CRAIG CONLEY (Prof. Oddfellow) is recognized by Encarta as “America’s most creative and diligent scholar of letters, words and punctuation.” He has been called a “language fanatic” by Page Six gossip columnist Cindy Adams, a “cult hero” by Publisher’s Weekly, and “a true Renaissance man of the modern era, diving headfirst into comprehensive, open-minded study of realms obscured or merely obscure” by Clint Marsh. An eccentric scholar, Conley’s ideas are often decades ahead of their time. He invented the concept of the “virtual pet” in 1980, fifteen years before the debut of the popular “Tamagotchi” in Japan. His virtual pet, actually a rare flower, still thrives and has reached an incomprehensible size. Conley’s website is
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The Right Word

January 12, 2015 (permalink)

A thicket is a definite article.  From Fair Diana by Wanderer, 1884.

January 8, 2015 (permalink)

"Colon and Semi-colon," from Buffalo Land by W. E. Webb, 1873.

January 6, 2015 (permalink)

Thanks to Mike Kloran (author of Zombies: The Stinking Dead) for his review of our dictionary of One-Letter Words: "It’s a fun little piece that looks at all the many ways a single letter may be used as a unit of thought, or as we usually call them, words. And we’re not just talking about the article 'a' or the pronoun 'I.' No no. We’re talking about how all the letters of the alphabet have been used as words throughout literature. ... A really fun way to look at the language in a fresh light, even for tired teachers like you and me."

January 4, 2015 (permalink)

From Lays of Modern Oxford by Anon., 1874.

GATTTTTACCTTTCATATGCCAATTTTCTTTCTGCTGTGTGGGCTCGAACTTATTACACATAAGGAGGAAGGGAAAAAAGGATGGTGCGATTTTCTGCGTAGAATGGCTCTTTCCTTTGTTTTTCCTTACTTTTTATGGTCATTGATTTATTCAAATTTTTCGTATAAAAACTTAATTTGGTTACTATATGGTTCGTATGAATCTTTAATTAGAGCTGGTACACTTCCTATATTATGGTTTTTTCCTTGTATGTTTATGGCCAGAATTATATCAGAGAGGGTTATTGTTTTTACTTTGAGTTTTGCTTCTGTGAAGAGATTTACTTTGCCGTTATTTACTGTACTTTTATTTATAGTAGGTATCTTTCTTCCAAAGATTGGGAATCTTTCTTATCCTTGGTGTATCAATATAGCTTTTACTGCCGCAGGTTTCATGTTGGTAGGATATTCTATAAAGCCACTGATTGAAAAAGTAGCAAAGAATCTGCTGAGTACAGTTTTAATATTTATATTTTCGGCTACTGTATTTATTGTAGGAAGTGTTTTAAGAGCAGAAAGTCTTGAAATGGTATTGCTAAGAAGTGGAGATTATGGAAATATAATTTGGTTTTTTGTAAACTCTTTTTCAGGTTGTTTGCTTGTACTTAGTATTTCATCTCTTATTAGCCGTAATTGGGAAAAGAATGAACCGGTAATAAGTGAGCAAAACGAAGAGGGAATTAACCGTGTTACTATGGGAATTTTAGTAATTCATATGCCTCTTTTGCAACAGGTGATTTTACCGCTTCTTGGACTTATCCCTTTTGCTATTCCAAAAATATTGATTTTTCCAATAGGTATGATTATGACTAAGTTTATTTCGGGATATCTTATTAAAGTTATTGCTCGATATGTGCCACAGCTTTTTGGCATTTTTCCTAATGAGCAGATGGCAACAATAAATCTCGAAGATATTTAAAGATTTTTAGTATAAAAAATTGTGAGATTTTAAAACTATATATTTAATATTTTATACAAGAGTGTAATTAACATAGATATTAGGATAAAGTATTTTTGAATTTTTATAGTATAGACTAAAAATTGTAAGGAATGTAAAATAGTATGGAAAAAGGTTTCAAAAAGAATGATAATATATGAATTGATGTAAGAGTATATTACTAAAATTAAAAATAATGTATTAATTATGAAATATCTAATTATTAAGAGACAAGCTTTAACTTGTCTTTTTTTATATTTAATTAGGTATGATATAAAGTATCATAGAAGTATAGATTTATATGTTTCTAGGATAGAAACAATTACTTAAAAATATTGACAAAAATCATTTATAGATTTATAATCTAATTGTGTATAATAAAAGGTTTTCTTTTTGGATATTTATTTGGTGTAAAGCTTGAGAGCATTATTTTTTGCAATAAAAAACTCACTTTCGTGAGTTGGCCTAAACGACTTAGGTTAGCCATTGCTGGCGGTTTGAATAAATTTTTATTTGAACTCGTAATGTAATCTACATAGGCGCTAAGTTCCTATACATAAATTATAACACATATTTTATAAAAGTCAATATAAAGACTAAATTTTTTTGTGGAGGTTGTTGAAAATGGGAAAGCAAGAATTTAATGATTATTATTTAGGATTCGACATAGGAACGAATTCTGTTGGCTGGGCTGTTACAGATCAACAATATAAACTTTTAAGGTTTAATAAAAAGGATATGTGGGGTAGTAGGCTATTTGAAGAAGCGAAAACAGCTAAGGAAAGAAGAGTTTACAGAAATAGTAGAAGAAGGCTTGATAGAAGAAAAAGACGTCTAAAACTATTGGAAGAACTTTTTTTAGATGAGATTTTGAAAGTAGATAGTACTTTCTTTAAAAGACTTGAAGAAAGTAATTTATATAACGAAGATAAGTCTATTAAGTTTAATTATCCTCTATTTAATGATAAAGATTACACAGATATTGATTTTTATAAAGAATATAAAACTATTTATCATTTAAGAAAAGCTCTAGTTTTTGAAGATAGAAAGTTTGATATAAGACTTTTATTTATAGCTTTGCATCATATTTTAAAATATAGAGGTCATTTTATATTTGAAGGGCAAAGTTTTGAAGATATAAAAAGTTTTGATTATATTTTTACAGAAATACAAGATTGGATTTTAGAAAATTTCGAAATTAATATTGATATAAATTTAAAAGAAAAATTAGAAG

December 31, 2014 (permalink)

"In an atmosphere of Borrioboola-gha."  From Bleak House by Charles Dickens.

December 29, 2014 (permalink)

Futility Closet reminds us that titivil is the name for "a devil said to collect fragments of words dropped, skipped, or mumbled in the recitation of divine service, and to carry them to hell, to be registered against the offender." [OED]

December 24, 2014 (permalink)

December 23, 2014 (permalink)

Our anagram recalls that episode of Seinfeld in which George tires of office Christmas parties and saves money by giving everyone a certificate that a donation has been made in their name to the (fictitious) Human Fund:

December 1, 2014 (permalink)

From Prof. Oddfellow's sketchbook.  For Jeff Hawkins.

November 12, 2014 (permalink)

What's in a name?  Here's Samuel Merry from History of Trumbull and Mahoning Co.'s, 1882.

November 11, 2014 (permalink)

Here's the Forgotten Alphabet, courtesy of Hilary and Jonathan Caws-Elwitt.

October 16, 2014 (permalink)

We disagree with [The Magnetic Fields'] Stephin Merritt that "do-re-mi-fa-so-la-ti-do ... are nonsense syllables." We also disagree that "There are only two, arguably three, one-letter words" (as we elaborately demonstrate in our dictionary of one-letter words). But live and let live. And his book, illustrated by the illustrious Roz Chast, is called 101 Two-Letter Words.  (Pictured below, Prof. Oddfellow measures magnetic fields in honor of Stephin Merritt.)

October 12, 2014 (permalink)

From our one-letter words department, here's the letter T meaning "tea."  Our illustration appears in Gazetteer and Business Directory of Rutland County, Vt., for 1881-82.

October 8, 2014 (permalink)

"'Defamation' was the last word enacted, the second syllable of which, with some liberty taken in the orthography, is represented in the annexed sketch.  Hay (for 'A')."  From Thirty-eight Years in India: From Juganath to the Himalaya Mountains by William Tayler, 1881.

October 3, 2014 (permalink)

"We board the frail vessel words are, sailing to the world's end to find the one word that would render all words superfluous." —Stein Mehren, Fire & Ice: Nine Poets from Scandinavia and the North

September 29, 2014 (permalink)

Leigh Hunt is apparently the only person ever to have referred to an "exactitude of toe" (easiness and endlessness notwithstanding). From The Essays of Leigh Hunt, illustrated by Henry Matthew Brock, 1903.

"'Rot!' I replied, with less elegance than terseness."  From Dariel by Richard Doddridge Blackmore, 1897.

September 26, 2014 (permalink)

"In all we say we are responsible for the final human's final words." —Stein Mehren, Fire & Ice: Nine Poets from Scandinavia and the North

September 6, 2014 (permalink)

"Weltschmerz."  From Peter Ibbetson by George Du Maurier (1892).

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